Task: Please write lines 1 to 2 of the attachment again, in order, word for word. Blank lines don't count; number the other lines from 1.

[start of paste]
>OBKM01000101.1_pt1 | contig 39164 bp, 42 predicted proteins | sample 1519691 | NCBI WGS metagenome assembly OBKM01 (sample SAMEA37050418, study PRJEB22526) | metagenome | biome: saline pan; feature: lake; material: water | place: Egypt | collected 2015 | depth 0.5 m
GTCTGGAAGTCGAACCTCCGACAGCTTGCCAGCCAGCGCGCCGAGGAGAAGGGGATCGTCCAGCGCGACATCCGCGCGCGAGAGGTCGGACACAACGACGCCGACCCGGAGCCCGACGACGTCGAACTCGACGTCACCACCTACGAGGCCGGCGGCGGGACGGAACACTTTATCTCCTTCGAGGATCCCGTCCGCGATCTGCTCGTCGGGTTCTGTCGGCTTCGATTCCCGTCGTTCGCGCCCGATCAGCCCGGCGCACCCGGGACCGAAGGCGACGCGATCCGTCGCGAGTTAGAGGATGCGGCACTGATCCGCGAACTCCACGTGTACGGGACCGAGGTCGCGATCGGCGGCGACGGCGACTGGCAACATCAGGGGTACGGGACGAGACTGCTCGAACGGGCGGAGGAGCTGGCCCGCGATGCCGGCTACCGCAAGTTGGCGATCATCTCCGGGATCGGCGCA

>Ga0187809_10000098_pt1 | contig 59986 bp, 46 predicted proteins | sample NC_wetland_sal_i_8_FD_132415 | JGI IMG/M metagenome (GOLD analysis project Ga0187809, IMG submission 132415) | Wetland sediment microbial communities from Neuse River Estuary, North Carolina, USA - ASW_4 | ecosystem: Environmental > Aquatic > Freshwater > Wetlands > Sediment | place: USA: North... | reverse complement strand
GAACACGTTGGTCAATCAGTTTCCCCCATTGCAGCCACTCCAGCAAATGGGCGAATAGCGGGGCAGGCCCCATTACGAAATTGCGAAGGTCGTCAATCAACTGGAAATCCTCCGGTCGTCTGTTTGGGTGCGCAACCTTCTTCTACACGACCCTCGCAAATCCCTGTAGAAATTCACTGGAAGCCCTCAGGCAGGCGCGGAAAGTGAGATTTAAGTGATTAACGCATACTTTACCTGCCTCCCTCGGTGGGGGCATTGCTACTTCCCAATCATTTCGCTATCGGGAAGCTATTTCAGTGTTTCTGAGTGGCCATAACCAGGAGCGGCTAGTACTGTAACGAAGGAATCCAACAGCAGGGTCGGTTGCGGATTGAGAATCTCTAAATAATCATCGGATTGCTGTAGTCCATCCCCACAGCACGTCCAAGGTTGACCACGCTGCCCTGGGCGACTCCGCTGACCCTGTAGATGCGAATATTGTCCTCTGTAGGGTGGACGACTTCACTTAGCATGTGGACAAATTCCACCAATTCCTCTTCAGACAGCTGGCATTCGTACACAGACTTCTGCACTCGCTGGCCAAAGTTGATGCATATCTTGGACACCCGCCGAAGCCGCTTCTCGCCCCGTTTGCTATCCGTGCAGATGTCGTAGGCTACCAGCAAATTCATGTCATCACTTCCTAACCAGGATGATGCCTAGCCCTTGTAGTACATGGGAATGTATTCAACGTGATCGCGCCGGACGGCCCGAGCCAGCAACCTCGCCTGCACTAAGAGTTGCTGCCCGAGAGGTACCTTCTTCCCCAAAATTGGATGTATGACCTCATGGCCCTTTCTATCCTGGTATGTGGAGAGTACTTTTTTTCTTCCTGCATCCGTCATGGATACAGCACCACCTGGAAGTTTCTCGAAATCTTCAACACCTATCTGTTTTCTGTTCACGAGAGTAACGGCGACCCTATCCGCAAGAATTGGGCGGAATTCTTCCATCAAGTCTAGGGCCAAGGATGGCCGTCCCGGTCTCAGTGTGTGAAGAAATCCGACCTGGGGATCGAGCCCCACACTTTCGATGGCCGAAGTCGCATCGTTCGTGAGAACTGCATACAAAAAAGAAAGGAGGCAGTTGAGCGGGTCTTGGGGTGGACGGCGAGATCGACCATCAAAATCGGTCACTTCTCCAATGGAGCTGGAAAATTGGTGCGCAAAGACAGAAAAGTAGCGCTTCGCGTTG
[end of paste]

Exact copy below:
>OBKM01000101.1_pt1 | contig 39164 bp, 42 predicted proteins | sample 1519691 | NCBI WGS metagenome assembly OBKM01 (sample SAMEA37050418, study PRJEB22526) | metagenome | biome: saline pan; feature: lake; material: water | place: Egypt | collected 2015 | depth 0.5 m
GTCTGGAAGTCGAACCTCCGACAGCTTGCCAGCCAGCGCGCCGAGGAGAAGGGGATCGTCCAGCGCGACATCCGCGCGCGAGAGGTCGGACACAACGACGCCGACCCGGAGCCCGACGACGTCGAACTCGACGTCACCACCTACGAGGCCGGCGGCGGGACGGAACACTTTATCTCCTTCGAGGATCCCGTCCGCGATCTGCTCGTCGGGTTCTGTCGGCTTCGATTCCCGTCGTTCGCGCCCGATCAGCCCGGCGCACCCGGGACCGAAGGCGACGCGATCCGTCGCGAGTTAGAGGATGCGGCACTGATCCGCGAACTCCACGTGTACGGGACCGAGGTCGCGATCGGCGGCGACGGCGACTGGCAACATCAGGGGTACGGGACGAGACTGCTCGAACGGGCGGAGGAGCTGGCCCGCGATGCCGGCTACCGCAAGTTGGCGATCATCTCCGGGATCGGCGCA